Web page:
The Lightning Field, Walter De Maria - From the archive - Domus
The Lightning Field, Walter De Maria
 

The Lightning Field, Walter De Maria

Commissioned by the DIA Foundation in the 70s, this Land Art project in a remote area of the high desert of western New Mexico must be seen for at least twenty-four hours, so as to allow participation in all of the natural incidents and incidences, from dawn to sunset.

 

From the archive / Germano Celant

Originally published in Domus 606/May 1980

My first visit to Lightning Field took about ten years. It began around 1970, when De Maria first mentioned the project to me, and ended in February 1980, with my on-the-spot inspection of the finished work, in New Mexico. In this span of time I have heard its "music", that is the images which accumulated in my mind through the talks and the descriptions of the realisation process, and which made me think of a variant of "Bed of Spikes" (1969) taken to the macroscale of "Mile Long Parallel Walls in the Desert" (1961–63). Time, music and images are still the specific framework of my experience. Dilation in time, while evidenciating analogy, in land art, between quantity of space and quantity of time, makes it possible to establish a sort of equivalence between the age of the work and the age of the Earth. Thus it questions both ephemeral operations on the land and mass-mediated information, in favour of permanence and of direct personal experience.

Lightning Field can be visited, weekly, by a small number of persons, no more than six, and every inspection must take at least 24 hours so as to allow participation in all of the natural incidents and incidences, from dawn to sunset.

<i>Lightning Field.</i> Date: 8-79. Time: afternoon. Site: E exterior. Direction: S. Above: <i>Lightning Field.</i> Date: 8-10-79. Time: twilight. Site: W exterior. Direction: E.

Lightning Field. Date: 8-79. Time: afternoon. Site: E exterior. Direction: S. Above: Lightning Field. Date: 8-10-79. Time: twilight. Site: W exterior. Direction: E.

Lightning Field overturns the logic of the museum, in that to an enormous quantity of space there corresponds a single work of art and a reduced number of visitors. We might imagine of individually disposing of a museum, for a whole day ...

<i>Lightning Field.</i> Date: 8-79. Time: afternoon. Site: interior. Direction: north lightning.

Lightning Field. Date: 8-79. Time: afternoon. Site: interior. Direction: north lightning.

... Lightning Field is located in a wide desert expanse at about 200 meters above sea leve!. Almost at the center of this flat surface covered only by bushes, following a sudden glare of sun light reflecting on a metal surface, I notice the presence of a metal pole. Watching carefully I discover more of them, until their number runs out of control. There are, in fact, 400 of them, placed in a grid-like pattern 220 feet apart so as to form a rectangle of one mile by one kilometer. As I approach I begin to perceive it as an "object" and, considering my tradition in seeing, it appears to me as a megasculpture whose display environment is the plain. When I start of! to walk the entire perimeter the relationship changes. The walk, to go all the way around, takes between two and three hours, and during this time my relationship to the work takes on a personal character. My body height becomes the relative measure of the height of the poles, while the length of the sides becomes the measure to guessing the size of the plain and the distance from the mountains ... Walking a few miles away, I notice other characteristics. To the colored surface of the ground there corresponds the transparent and invisible surface that joins all the tips of the poles: a rectangle of air, inscribed in the surface of the sky. Walking back to Lightning Field I make my way through the grid of poles, and as I advance further inside, the "object" turns into a "situation".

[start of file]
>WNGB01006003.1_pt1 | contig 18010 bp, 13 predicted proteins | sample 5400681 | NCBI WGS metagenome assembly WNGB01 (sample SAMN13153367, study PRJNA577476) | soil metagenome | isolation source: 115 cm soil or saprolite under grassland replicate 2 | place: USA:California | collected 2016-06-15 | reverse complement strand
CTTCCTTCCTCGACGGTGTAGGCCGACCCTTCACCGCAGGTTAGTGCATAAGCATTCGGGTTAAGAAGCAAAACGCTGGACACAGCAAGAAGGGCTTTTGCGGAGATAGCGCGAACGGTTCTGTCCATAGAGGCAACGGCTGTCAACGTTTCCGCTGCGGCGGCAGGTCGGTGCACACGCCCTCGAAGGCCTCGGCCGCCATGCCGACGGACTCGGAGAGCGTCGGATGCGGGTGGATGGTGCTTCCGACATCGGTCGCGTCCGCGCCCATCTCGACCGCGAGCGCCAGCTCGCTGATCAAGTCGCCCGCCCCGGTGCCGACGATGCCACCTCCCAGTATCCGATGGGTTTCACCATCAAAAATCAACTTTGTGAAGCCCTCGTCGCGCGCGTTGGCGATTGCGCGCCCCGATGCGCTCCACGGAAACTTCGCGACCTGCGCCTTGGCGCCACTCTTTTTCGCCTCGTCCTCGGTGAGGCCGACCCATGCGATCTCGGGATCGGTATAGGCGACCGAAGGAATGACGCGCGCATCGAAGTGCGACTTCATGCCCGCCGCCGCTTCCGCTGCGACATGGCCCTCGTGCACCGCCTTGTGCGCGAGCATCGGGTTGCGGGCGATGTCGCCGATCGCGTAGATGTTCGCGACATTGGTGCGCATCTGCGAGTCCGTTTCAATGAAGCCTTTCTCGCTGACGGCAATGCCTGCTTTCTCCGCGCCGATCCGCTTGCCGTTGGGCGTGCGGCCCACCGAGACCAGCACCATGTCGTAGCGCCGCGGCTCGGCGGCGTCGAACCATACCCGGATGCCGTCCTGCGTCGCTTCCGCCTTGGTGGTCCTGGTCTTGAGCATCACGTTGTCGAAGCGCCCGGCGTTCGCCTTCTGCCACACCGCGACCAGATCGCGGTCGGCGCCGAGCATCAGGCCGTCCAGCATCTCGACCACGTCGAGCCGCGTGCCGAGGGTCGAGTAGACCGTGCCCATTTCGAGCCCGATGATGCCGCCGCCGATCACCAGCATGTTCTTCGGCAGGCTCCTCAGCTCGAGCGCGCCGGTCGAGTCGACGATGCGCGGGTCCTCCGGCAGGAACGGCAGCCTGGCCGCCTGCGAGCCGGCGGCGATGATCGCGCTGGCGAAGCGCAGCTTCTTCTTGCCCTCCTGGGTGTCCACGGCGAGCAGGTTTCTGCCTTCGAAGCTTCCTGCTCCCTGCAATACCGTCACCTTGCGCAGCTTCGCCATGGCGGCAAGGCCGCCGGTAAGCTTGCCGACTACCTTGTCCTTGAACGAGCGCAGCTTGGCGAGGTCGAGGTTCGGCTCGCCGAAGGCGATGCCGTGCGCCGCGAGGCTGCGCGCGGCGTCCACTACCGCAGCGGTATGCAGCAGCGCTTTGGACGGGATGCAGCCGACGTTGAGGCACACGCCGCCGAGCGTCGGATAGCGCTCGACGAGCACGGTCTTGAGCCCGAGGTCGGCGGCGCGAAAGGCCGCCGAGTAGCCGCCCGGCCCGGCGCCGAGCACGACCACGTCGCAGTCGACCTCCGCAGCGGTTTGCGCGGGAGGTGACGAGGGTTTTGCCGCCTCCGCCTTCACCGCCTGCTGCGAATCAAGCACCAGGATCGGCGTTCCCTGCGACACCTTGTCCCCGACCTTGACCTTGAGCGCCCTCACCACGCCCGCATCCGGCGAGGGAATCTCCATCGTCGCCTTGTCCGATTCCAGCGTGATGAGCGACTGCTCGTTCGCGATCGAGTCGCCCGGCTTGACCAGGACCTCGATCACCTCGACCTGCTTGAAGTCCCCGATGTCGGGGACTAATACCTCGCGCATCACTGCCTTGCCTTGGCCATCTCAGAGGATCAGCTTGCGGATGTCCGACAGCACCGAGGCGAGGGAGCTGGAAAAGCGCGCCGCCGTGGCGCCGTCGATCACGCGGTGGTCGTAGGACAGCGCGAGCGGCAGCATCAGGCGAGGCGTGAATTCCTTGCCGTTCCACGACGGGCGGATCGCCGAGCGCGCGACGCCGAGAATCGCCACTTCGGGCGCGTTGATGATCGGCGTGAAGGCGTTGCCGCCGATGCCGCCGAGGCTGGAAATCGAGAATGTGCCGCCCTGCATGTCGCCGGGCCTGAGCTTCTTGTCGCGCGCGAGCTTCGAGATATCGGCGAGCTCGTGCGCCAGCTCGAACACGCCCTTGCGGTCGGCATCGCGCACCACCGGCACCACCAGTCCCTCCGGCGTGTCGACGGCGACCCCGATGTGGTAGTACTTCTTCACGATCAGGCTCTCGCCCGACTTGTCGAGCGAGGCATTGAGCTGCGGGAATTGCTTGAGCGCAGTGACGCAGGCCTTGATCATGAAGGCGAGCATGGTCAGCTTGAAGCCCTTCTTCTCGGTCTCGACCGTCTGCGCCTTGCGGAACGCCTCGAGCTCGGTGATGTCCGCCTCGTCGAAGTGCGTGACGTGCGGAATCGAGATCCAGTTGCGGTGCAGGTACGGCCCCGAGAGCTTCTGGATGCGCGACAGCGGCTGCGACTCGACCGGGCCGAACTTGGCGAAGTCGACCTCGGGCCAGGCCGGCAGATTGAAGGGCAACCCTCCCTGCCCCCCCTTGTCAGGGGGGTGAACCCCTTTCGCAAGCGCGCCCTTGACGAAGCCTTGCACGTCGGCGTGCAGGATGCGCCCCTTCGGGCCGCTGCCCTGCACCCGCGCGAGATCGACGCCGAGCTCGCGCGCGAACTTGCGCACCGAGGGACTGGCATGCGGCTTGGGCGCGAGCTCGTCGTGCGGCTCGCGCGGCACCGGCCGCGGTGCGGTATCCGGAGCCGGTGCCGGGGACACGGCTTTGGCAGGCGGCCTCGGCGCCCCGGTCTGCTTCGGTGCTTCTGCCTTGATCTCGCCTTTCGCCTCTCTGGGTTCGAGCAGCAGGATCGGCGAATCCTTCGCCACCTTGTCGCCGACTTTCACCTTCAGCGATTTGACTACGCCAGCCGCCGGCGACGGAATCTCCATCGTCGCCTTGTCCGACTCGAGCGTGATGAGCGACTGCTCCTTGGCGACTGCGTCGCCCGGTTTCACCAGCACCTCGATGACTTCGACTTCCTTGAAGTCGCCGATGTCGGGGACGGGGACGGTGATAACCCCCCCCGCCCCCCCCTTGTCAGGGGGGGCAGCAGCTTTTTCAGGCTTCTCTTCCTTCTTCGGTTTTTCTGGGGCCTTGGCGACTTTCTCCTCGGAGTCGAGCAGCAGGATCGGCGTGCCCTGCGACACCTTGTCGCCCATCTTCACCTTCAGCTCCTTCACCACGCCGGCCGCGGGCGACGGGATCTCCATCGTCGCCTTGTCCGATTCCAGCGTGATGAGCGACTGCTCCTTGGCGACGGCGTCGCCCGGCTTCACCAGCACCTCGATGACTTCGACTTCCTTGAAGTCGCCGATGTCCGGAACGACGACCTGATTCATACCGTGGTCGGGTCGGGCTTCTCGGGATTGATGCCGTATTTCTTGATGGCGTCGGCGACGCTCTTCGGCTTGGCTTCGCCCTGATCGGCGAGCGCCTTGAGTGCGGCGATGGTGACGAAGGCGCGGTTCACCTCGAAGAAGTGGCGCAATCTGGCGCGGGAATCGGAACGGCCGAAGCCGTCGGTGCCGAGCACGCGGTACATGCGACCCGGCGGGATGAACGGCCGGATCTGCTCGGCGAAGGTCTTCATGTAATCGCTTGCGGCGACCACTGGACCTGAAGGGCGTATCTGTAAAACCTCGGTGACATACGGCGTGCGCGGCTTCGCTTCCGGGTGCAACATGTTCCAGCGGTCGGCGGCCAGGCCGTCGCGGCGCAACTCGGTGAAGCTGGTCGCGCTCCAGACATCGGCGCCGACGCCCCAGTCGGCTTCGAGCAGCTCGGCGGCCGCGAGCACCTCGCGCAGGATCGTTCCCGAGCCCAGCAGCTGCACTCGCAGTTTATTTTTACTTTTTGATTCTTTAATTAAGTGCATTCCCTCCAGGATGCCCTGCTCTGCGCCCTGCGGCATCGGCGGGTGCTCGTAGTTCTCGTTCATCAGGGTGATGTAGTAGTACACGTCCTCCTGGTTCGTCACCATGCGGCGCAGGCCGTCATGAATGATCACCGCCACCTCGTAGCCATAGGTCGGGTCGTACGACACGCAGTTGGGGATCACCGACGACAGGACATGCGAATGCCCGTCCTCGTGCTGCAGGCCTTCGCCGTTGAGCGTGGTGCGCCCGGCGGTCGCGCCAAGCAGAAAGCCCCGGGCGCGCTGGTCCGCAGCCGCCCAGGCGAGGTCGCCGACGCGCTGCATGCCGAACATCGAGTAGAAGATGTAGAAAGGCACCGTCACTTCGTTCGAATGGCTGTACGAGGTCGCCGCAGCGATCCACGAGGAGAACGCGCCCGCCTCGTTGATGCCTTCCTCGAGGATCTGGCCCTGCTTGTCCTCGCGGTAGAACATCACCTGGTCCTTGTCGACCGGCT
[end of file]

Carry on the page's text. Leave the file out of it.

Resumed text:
Almost at the center of this flat surface covered only by bushes, following a sudden glare of sun light reflecting on a metal surface, I notice the presence of a metal pole. Watching carefully I discover more of them, until their number runs out of control.
 
<i>Lightning Field.</i> Date: 9-79. Time: afternoon. Site: North. Direction: S.E.

Lightning Field. Date: 9-79. Time: afternoon. Site: North. Direction: S.E.

Since the surface described by the metal tips is, with respect to the surface of the plain, the highest point for miles and miles around, in case of thunderstorm lightning tends to concentrate towards, and strike Lightning Field: thus I begin to consider the atmospheric conditions, keeping a watch on cumulations of clouds that every now and then cover suddenly the sun. In the day of my visit the temperature ranged from minus 17 to plus 21, with sudden rain and snow, but no lightning: thus I was able to feel the potential danger in my situation, but not to perceive it visually, as it may occur between May and June, when so much lightning strike the poles as to make their tips incandescent. As I missed this experience, I have decided for a second visit…

An artificial island in Manhattan
Germano Celant: Sharing a Dream
 

Germano Celant: Sharing a Dream

From the "warm" interaction with artists to the "cold" task of exhibiting art work, Celant's method is a blend of approaches.

 

Art / Stefano Casciani

Ant Farm as seen by Germano Celant

Long before it was hit by the Brazos River flood in 1985, the House of the Century was visited by Germano Celant, who introduced it to Domus readers in 1973.

 

From-the-archive / Germano Celant